“Watch out for the hole!” I was always told as I was running for the back yard. The perfect place to play while the adults chatted about boring things children wanted nothing to do with. How tall was the corn? How many green beans are there for me to pick? Is there any zucchini hiding behind those enormous leaves? Can I help pick some mint to place in my big girl cup of tea? If I am lucky, there will be a cookie to go with that tea as well. These are the things soaring through my mind as I race up the side of the house, my Grandma yelling “Watch out for the hole!”
My Grandpa John always dug an enormous hole at the start of every growing season. Throughout the year he would throw just about everything in the hole. All the refuse collected from the spring yard work. All the weeds from the garden would go in the hole. A variety of things from the kitchen also found their way into the hole. My Grandma kept a little basket in the sink for egg shells, vegetable peels, used tea bags with the staple removed, bits of fruit that were over ripened and the sort. At the end of the day the basket was emptied into the hole. In the fall all the leaves were collected and dumped in the hole. At the very end of the season, before the first flakes flew, my Grandpa would cover the hole with dirt. Next year, this space would be his tomato patch. Every season this process continued and every season the tomato patch would move. Best darned tomatoes I’ve ever had, never have I found another to rival their flavor.
Now, I learned at a young age you really did need to watch out for the hole, especially in the spring when the venue had just been moved and the hole was especially deep. The newly dug spot would be randomly placed in the yard. There was really no telling where it might appear; only that it would be a new spot from the year before. Peering into the newly dug soil, I remember wondering how he had dug a hole so deep. I never thought of this annual ritual as strange or forward thinking, just something you did in order to get the best tomatoes. Turns out that wasn’t the only reason.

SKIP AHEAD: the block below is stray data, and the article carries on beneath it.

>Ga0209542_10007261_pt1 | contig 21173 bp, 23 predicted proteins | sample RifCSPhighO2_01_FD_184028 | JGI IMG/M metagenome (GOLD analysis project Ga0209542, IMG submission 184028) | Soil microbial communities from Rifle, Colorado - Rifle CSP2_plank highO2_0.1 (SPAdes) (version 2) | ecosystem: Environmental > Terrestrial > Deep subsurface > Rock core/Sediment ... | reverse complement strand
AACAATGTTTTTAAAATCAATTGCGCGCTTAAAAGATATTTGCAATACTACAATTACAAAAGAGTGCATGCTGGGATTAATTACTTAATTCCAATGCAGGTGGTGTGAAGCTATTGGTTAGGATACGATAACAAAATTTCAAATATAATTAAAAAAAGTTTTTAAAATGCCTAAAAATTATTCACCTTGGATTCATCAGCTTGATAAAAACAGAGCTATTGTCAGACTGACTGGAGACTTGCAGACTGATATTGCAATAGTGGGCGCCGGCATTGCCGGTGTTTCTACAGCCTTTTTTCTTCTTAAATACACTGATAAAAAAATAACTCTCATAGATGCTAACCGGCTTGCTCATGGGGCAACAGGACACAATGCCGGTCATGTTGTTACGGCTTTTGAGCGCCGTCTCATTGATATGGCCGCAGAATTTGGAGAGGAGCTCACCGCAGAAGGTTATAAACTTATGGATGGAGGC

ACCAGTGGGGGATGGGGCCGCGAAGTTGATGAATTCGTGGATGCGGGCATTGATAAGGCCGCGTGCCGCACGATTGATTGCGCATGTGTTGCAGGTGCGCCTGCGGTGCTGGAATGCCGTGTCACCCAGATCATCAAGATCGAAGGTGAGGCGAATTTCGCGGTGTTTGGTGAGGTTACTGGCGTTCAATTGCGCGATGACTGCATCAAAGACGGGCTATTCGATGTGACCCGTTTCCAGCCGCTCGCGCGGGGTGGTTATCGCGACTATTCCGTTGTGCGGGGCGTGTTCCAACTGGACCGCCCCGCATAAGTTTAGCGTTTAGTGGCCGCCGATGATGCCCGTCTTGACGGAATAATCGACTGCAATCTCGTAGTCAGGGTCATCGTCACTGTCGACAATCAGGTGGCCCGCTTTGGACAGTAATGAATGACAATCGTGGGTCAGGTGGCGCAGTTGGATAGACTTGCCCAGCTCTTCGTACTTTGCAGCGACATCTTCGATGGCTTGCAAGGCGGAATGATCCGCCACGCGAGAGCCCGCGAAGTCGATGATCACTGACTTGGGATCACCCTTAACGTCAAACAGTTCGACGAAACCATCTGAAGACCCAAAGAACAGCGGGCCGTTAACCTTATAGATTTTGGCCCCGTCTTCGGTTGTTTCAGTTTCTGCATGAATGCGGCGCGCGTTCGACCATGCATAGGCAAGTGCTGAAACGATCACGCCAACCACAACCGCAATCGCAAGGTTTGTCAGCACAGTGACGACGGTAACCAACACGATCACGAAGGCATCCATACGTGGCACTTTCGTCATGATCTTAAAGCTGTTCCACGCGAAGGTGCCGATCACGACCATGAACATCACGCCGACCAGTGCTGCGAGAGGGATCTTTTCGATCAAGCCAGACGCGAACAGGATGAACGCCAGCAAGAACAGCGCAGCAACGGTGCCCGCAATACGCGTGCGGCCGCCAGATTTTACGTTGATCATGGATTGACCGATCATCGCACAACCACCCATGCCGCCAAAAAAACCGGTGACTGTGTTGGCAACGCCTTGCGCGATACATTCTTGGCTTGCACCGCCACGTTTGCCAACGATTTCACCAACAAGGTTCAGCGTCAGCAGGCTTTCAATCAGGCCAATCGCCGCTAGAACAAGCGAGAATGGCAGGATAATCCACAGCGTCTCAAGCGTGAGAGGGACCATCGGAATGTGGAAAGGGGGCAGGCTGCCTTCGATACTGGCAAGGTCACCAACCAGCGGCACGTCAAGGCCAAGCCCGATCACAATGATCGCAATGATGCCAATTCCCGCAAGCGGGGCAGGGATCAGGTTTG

My Grandpa John was composting, long before I would learn what that word meant. He was also getting an amazing crop of tomatoes because of the rich, fertile soil he was fostering. These are the things I remember about John. My mother imparted a new piece of the story for me, her perspective and memories of these events. Grandpa John refused to pay to have his garbage removed. The fact that he would pay for such a thing left him aghast. He reused, recycled or composted everything to avoid an unnecessary expense, as he saw it. This made me laugh, because it was so John, so true to his character there was no denying it.
Nestled on a 1/4 acre in Central New Jersey is where we begin our self reliance experiment. Right on Main Street across from the library you’ll find our homestead. The house was built in the late 1800′s. A large maple stands at the front corner of our lot, it can be seen as a sappling in a photo taken of our home in 1898. The basement is old stones, pulled from the dirt as they dug the foundation. The house has roots, I can feel the age in the creaks of the floorboards as I mount the stairs on the front porch. This is where we begin.
It started as a very small dream. I wanted to start that garden for John and grow our own food for our children. So many of us don’t have the simple pleasure of going out to the yard and choosing a fresh morsel to pick and eat. I wanted that for our children, I wanted them to see the magic in the garden as I had as a little girl. So one year for Mother’s Day, my husband built me a garden. It was modest at first, five tiered plots with stone walls cascading down the side of our yard. I was ecstatic. Each person in the household was allotted a plot, including our tenant who shared our home. We each carefully chose what plants we wanted in our beds, the memories are sweet of those first cautious steps into homesteading. The garden now reaches Main Street, every year we got a little more ambitious.